Restoring a 1932 Dunhill Patent Innertube Captain Warren

A little while ago I was contacted by a pipe smoker in California inquiring about repairs to a vintage Dunhill Captain Warren style pipe. For those …

Restoring a 1932 Dunhill Patent Innertube Captain Warren

Great rebuild of a chipped rim on Captain Warren style Dunhill. Give the blog a read for the details.

Breathing Life into a Royal Danish 996 Designed by Sixten Ivarsson

Blog by Steve Laug

The next pipe on the worktable is an obvious Stanwell shaped pipe. It has a mixed finish – sandblast on the bowl and shank with smooth panels on the left and right as well as the underside of the shank. The sandblast finish is quite beautiful even through the grime. It was purchased on 05/10/22 from an antique mall in Astoria, Oregon, USA. The shape of the pipe is very odd in my opinion – almost oval but odd and able to sit on the desk top. There is a Crown logo stamped in the left side of the saddle stem. It was stamped on the underside of the shank on a smooth panel. It reads Royal Danish [over] Made in Denmark. The shape number 996 is stamped next to the shank/stem junction. The finish was dirty with dust and grime ground into the nooks and crannies of the sandblast finish. The smooth panels on each side were dirty with oils and grime. There was a thick cake in the bowl and lava overflow on the rim top. The inner edge of the rim was covered so thickly in lava it was hard to know what was underneath. The front top and outer edge were rough from knocking the pipe out on hard surfaces. The vulcanite fancy saddle stem was calcified, oxidized and had tooth marks and chatter ahead of the button on both sides. Jeff took some photos of the pipe before he started to work on cleaning it up for us. Jeff took photos of the rim top and the stem to show the condition of the pipe when we received it. You can see the thick cake in the bowl and the heavy coat of lava filling in the blast on the rim top and inner edge of the bowl. The damage on the top front and outer edge is also visible. The stem is calcified and oxidized with light tooth chatter and marks on both sides near the button. He took photos of the sides of the bowl and the heel to give an idea of the shape and the condition of the briar around the bowl. It really is a strangely shaped pipe in my opinion but it has a great sandblast with smooth patches on the bowl sides. The next photo Jeff took shows the stamping on the underside of the  shank. It is clear and readable as noted above. The Crown logo is also visible on the left side of the saddle stem.  Regardless of when this specific briar was made, the shape is very much a 1960s Danish one. I turned to Pipephil’s site and quickly scanned the article on Stanwell getting a great overview of the history. I went through the photos and did not find the shape of the pipe that I was working on (http://pipephil.eu/logos/en/logo-r6.html). There was one that showed the mixed finish of the Royal Danish line – sandblast with smooth patches on each side of the bowl. I have included a screen capture of that section below.I then turned to Pipedia and found that the Royal Danish was also listed as a second or a sub-brand made by Stanwell (https://pipedia.org/wiki/Stanwell#Sub-brands_.2F_Seconds). I have included the list of seconds from the site below. I have highlighted the Royal Danish in blue in the text.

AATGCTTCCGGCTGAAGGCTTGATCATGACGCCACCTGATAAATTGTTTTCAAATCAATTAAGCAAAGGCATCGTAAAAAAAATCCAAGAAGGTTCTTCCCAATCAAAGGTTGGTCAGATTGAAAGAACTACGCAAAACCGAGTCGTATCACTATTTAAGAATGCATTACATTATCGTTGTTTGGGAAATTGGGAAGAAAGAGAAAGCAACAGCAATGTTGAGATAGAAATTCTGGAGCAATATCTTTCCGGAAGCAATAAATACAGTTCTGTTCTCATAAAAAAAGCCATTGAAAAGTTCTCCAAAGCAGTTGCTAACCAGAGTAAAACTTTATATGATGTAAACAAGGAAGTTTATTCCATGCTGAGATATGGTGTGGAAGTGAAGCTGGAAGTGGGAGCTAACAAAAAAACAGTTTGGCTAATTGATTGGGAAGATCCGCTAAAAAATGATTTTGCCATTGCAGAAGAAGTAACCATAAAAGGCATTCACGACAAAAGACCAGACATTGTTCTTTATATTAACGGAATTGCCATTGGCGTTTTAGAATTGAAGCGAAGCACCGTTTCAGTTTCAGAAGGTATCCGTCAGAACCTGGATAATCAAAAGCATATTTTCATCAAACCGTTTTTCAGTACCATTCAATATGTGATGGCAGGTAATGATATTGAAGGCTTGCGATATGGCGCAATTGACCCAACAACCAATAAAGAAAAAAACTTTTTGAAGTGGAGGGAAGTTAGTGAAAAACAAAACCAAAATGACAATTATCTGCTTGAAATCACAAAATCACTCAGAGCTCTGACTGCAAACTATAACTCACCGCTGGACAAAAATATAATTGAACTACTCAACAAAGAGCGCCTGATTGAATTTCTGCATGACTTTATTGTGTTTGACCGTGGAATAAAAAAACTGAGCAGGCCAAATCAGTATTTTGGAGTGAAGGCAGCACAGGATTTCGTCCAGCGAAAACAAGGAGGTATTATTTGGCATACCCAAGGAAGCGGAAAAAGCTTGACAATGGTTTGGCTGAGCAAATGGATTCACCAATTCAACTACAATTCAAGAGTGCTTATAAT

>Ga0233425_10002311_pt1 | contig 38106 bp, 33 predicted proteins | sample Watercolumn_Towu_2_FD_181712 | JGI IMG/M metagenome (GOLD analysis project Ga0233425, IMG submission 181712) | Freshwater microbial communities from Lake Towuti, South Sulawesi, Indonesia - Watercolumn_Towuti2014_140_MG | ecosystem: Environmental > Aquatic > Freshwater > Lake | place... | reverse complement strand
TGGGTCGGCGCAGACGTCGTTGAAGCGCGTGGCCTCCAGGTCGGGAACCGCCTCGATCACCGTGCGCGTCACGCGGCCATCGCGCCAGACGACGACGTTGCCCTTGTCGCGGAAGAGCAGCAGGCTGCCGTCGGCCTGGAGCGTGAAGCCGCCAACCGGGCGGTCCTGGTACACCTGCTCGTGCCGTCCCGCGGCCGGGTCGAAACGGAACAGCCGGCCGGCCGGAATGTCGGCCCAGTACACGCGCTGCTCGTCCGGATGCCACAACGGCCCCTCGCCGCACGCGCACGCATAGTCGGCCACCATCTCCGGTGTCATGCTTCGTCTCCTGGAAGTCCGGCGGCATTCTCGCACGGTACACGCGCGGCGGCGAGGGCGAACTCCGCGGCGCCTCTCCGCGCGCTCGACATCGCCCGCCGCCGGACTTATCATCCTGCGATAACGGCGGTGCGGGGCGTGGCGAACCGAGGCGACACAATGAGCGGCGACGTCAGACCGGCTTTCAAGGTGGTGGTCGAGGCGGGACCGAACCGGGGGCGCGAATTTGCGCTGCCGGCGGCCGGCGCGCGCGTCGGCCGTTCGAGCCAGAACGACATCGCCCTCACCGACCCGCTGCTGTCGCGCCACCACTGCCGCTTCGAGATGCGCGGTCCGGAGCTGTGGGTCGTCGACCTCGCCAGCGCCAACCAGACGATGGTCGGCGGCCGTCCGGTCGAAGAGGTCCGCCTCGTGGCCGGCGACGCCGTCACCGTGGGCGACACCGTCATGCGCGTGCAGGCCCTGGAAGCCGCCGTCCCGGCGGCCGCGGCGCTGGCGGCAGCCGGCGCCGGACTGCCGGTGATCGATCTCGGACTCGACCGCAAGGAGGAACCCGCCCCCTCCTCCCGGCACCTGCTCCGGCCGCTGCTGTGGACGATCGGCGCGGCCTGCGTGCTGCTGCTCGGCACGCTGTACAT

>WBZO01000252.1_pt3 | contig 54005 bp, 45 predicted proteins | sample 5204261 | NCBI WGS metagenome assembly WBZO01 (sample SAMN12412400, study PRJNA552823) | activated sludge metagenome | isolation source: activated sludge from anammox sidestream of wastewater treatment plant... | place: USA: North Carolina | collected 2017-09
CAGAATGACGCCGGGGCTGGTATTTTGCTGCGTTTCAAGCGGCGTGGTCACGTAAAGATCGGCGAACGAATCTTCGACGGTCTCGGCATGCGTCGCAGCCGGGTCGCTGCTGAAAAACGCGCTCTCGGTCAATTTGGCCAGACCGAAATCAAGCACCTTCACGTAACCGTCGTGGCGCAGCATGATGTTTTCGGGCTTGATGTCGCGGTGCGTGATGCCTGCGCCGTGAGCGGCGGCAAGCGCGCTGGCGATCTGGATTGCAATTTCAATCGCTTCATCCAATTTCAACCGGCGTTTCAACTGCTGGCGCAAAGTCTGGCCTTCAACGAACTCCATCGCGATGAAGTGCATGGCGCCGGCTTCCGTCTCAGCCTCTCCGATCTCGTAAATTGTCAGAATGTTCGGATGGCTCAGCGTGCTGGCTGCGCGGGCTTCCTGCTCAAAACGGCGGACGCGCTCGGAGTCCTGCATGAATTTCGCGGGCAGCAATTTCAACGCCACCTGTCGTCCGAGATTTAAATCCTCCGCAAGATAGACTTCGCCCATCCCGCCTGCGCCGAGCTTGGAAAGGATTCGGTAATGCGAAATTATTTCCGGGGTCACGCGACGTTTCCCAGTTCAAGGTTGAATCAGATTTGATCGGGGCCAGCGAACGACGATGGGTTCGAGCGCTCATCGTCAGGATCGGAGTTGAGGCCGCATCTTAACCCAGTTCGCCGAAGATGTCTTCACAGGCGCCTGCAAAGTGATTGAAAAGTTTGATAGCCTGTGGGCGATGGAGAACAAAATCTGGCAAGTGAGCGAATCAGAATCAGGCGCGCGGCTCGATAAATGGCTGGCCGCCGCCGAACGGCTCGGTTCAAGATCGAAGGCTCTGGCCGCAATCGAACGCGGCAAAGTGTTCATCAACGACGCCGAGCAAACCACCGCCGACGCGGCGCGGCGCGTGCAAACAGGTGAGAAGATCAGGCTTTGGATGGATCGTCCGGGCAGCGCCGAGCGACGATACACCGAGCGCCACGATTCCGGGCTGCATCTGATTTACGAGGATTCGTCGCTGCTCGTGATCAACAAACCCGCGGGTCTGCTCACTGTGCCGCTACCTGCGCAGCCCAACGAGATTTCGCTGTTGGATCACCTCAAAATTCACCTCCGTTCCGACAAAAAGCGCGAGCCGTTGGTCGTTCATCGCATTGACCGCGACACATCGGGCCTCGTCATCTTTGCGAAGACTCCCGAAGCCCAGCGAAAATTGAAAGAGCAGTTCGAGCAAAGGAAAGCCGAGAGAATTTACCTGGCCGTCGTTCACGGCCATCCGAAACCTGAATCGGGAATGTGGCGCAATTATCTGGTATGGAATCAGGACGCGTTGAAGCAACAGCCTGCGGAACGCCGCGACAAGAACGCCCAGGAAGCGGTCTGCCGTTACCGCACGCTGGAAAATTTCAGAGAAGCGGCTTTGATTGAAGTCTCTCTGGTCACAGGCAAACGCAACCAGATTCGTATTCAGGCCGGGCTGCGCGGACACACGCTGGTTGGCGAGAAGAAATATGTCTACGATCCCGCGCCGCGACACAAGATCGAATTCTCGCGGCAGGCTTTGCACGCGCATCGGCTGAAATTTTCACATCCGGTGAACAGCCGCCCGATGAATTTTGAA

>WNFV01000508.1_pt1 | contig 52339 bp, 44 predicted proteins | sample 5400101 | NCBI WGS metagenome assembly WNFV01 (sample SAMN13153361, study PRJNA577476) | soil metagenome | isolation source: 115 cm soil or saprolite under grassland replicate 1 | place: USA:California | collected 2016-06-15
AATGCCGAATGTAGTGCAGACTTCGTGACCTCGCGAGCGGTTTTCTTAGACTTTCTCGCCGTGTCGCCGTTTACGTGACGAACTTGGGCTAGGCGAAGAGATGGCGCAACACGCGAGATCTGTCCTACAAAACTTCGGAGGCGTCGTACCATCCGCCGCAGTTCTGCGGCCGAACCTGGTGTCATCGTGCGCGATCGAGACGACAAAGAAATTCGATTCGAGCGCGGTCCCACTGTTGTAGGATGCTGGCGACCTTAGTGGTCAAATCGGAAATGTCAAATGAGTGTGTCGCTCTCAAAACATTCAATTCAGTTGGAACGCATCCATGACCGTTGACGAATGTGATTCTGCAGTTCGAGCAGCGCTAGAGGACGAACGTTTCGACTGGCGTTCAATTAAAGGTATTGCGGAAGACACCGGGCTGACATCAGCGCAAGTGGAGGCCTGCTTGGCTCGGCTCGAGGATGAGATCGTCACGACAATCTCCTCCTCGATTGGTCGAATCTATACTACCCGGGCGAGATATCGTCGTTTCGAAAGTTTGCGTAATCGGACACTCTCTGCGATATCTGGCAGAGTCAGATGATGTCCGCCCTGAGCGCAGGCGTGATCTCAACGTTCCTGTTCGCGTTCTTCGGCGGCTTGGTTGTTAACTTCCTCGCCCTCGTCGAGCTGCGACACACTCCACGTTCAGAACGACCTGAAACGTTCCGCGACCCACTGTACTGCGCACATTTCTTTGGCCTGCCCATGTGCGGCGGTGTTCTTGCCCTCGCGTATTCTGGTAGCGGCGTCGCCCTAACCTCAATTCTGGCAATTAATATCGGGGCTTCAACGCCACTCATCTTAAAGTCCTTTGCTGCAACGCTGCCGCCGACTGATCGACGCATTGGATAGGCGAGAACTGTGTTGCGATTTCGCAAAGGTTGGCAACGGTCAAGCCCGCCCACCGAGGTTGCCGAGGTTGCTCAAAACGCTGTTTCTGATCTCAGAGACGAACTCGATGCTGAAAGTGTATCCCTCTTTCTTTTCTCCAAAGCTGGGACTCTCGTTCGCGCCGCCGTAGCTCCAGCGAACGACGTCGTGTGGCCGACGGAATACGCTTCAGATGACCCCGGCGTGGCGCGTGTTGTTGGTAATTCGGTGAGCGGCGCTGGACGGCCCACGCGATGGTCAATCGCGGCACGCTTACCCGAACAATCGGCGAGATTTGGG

Sub-brands / Seconds – Bijou (discontinued), Danish Quaint, Danish Sovereign, Danske Club,    Henley (discontinued), Kong Christian (discontinued), Majestic, Reddish (discontinued),  Royal Danish, Royal Guard, Royal Sovereign, Sailor (discontinued), Scandia, Sorn (discontinued), Svendson.

There was also an interesting advertising page on the Danish Briars by Stanwell. The first one on the list was the Royal Danish. The description of the line is clear and concise, be sure to read it below.I followed one of the links at the end of the site to an article on rebornpipes written by Bas Stevens on the shape numbers and the designers who originally carved those shapes for Stanwell (https://pipedia.org/wiki/Stanwell_Shape_Numbers_and_Designers). The Royal Danish line adds a 9 before the 96 making the number 996. I quote from it as it specifically refers to the shape 96 as being a design by Sixten Ivarsson.